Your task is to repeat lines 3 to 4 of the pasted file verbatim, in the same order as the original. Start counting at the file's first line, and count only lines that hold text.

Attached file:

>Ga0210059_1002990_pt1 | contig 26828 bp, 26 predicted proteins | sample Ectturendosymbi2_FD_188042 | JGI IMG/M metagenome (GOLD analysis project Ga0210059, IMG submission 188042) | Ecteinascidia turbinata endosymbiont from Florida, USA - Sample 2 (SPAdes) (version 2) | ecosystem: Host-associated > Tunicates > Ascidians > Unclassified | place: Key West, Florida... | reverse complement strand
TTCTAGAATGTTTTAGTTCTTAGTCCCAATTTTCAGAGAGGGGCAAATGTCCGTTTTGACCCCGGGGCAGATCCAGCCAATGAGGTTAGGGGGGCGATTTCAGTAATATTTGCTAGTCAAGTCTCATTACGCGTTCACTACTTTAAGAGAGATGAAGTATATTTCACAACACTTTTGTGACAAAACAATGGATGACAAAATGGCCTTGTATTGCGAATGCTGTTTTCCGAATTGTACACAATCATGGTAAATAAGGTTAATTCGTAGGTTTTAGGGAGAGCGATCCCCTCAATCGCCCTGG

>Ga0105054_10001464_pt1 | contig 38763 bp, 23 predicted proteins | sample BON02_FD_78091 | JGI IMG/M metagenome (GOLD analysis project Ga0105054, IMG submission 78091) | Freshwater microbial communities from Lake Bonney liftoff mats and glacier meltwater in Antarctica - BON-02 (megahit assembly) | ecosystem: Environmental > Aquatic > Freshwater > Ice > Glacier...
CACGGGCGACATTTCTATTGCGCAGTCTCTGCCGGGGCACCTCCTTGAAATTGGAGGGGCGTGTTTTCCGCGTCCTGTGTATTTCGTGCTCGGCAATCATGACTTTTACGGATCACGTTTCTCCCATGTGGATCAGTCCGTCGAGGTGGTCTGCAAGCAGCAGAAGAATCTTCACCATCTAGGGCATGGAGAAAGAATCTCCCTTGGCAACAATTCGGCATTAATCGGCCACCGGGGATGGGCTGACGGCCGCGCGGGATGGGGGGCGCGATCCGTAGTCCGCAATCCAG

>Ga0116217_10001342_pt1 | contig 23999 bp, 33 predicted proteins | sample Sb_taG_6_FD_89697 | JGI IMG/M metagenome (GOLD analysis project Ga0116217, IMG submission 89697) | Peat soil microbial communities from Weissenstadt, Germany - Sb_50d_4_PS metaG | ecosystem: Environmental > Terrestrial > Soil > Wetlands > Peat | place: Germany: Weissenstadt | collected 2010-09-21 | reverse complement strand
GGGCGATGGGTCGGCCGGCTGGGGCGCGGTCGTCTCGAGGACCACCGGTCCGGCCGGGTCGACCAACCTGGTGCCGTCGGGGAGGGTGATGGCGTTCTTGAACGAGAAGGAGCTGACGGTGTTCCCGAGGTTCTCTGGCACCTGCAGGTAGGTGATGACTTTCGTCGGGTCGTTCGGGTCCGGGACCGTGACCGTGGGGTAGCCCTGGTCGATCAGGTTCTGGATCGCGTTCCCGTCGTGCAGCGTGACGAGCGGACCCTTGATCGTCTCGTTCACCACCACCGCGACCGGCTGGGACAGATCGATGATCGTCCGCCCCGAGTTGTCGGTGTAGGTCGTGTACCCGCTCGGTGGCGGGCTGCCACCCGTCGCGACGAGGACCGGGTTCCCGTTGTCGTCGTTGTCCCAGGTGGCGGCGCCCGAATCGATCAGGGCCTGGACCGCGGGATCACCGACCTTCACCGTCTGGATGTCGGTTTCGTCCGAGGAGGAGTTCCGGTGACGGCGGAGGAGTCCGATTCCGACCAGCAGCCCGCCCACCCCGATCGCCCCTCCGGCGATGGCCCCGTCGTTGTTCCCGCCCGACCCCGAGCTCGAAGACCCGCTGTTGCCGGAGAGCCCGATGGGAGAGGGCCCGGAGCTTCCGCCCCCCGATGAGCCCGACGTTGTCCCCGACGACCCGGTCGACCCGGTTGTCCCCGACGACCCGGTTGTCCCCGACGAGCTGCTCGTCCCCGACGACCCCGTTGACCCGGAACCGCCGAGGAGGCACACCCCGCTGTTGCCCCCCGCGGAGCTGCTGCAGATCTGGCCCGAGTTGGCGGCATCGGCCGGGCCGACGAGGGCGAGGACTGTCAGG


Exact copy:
>Ga0105054_10001464_pt1 | contig 38763 bp, 23 predicted proteins | sample BON02_FD_78091 | JGI IMG/M metagenome (GOLD analysis project Ga0105054, IMG submission 78091) | Freshwater microbial communities from Lake Bonney liftoff mats and glacier meltwater in Antarctica - BON-02 (megahit assembly) | ecosystem: Environmental > Aquatic > Freshwater > Ice > Glacier...
CACGGGCGACATTTCTATTGCGCAGTCTCTGCCGGGGCACCTCCTTGAAATTGGAGGGGCGTGTTTTCCGCGTCCTGTGTATTTCGTGCTCGGCAATCATGACTTTTACGGATCACGTTTCTCCCATGTGGATCAGTCCGTCGAGGTGGTCTGCAAGCAGCAGAAGAATCTTCACCATCTAGGGCATGGAGAAAGAATCTCCCTTGGCAACAATTCGGCATTAATCGGCCACCGGGGATGGGCTGACGGCCGCGCGGGATGGGGGGCGCGATCCGTAGTCCGCAATCCAG